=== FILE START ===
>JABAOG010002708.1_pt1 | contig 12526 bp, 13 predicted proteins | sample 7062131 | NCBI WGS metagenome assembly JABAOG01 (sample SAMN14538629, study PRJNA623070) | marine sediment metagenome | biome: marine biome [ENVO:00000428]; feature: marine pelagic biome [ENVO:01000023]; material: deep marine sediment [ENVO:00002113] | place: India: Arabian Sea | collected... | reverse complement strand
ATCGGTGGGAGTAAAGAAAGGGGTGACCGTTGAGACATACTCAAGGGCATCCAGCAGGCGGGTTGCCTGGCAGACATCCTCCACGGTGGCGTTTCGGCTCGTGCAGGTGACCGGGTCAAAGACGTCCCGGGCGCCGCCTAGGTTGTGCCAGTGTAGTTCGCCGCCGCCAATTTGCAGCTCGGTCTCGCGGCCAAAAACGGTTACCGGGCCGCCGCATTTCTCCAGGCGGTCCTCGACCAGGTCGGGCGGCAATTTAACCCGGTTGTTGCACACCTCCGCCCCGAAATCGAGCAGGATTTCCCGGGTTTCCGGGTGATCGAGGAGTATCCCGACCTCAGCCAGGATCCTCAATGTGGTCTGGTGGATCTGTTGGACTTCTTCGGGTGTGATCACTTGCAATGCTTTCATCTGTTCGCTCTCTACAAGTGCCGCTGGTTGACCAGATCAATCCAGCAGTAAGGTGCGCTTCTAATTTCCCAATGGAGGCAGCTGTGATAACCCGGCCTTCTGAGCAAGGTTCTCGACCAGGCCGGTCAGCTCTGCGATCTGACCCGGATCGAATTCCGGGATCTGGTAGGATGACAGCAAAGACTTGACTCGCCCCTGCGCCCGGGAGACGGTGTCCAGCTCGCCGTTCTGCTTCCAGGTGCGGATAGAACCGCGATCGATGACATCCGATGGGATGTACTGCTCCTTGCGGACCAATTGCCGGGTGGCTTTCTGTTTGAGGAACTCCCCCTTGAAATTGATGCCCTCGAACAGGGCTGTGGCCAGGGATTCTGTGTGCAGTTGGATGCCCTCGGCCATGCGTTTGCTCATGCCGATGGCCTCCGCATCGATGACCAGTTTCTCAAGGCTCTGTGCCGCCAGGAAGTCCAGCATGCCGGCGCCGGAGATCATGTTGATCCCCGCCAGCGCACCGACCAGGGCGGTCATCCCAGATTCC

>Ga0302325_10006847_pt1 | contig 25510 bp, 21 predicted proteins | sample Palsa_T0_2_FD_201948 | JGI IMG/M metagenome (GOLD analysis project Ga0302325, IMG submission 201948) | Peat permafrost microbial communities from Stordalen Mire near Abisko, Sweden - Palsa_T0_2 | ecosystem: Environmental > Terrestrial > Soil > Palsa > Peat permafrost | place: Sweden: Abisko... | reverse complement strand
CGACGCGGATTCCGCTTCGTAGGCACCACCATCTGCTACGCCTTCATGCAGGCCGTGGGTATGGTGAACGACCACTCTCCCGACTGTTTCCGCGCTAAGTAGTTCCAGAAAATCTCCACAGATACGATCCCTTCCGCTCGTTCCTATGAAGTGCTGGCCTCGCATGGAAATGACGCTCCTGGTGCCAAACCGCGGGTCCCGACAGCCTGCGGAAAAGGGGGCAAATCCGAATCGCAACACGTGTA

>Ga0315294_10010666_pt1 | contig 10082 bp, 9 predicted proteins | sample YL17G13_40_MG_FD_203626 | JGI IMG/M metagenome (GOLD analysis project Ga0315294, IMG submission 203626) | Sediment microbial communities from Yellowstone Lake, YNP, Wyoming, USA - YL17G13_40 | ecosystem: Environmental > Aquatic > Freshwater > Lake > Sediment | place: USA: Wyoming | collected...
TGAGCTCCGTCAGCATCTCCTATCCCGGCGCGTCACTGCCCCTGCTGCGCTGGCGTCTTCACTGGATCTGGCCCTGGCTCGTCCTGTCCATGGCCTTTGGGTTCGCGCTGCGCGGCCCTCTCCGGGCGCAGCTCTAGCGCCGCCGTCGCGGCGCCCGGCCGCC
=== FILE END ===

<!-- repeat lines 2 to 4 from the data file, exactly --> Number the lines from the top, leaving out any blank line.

ATCGGTGGGAGTAAAGAAAGGGGTGACCGTTGAGACATACTCAAGGGCATCCAGCAGGCGGGTTGCCTGGCAGACATCCTCCACGGTGGCGTTTCGGCTCGTGCAGGTGACCGGGTCAAAGACGTCCCGGGCGCCGCCTAGGTTGTGCCAGTGTAGTTCGCCGCCGCCAATTTGCAGCTCGGTCTCGCGGCCAAAAACGGTTACCGGGCCGCCGCATTTCTCCAGGCGGTCCTCGACCAGGTCGGGCGGCAATTTAACCCGGTTGTTGCACACCTCCGCCCCGAAATCGAGCAGGATTTCCCGGGTTTCCGGGTGATCGAGGAGTATCCCGACCTCAGCCAGGATCCTCAATGTGGTCTGGTGGATCTGTTGGACTTCTTCGGGTGTGATCACTTGCAATGCTTTCATCTGTTCGCTCTCTACAAGTGCCGCTGGTTGACCAGATCAATCCAGCAGTAAGGTGCGCTTCTAATTTCCCAATGGAGGCAGCTGTGATAACCCGGCCTTCTGAGCAAGGTTCTCGACCAGGCCGGTCAGCTCTGCGATCTGACCCGGATCGAATTCCGGGATCTGGTAGGATGACAGCAAAGACTTGACTCGCCCCTGCGCCCGGGAGACGGTGTCCAGCTCGCCGTTCTGCTTCCAGGTGCGGATAGAACCGCGATCGATGACATCCGATGGGATGTACTGCTCCTTGCGGACCAATTGCCGGGTGGCTTTCTGTTTGAGGAACTCCCCCTTGAAATTGATGCCCTCGAACAGGGCTGTGGCCAGGGATTCTGTGTGCAGTTGGATGCCCTCGGCCATGCGTTTGCTCATGCCGATGGCCTCCGCATCGATGACCAGTTTCTCAAGGCTCTGTGCCGCCAGGAAGTCCAGCATGCCGGCGCCGGAGATCATGTTGATCCCCGCCAGCGCACCGACCAGGGCGGTCATCCCAGATTCC

>Ga0302325_10006847_pt1 | contig 25510 bp, 21 predicted proteins | sample Palsa_T0_2_FD_201948 | JGI IMG/M metagenome (GOLD analysis project Ga0302325, IMG submission 201948) | Peat permafrost microbial communities from Stordalen Mire near Abisko, Sweden - Palsa_T0_2 | ecosystem: Environmental > Terrestrial > Soil > Palsa > Peat permafrost | place: Sweden: Abisko... | reverse complement strand
CGACGCGGATTCCGCTTCGTAGGCACCACCATCTGCTACGCCTTCATGCAGGCCGTGGGTATGGTGAACGACCACTCTCCCGACTGTTTCCGCGCTAAGTAGTTCCAGAAAATCTCCACAGATACGATCCCTTCCGCTCGTTCCTATGAAGTGCTGGCCTCGCATGGAAATGACGCTCCTGGTGCCAAACCGCGGGTCCCGACAGCCTGCGGAAAAGGGGGCAAATCCGAATCGCAACACGTGTA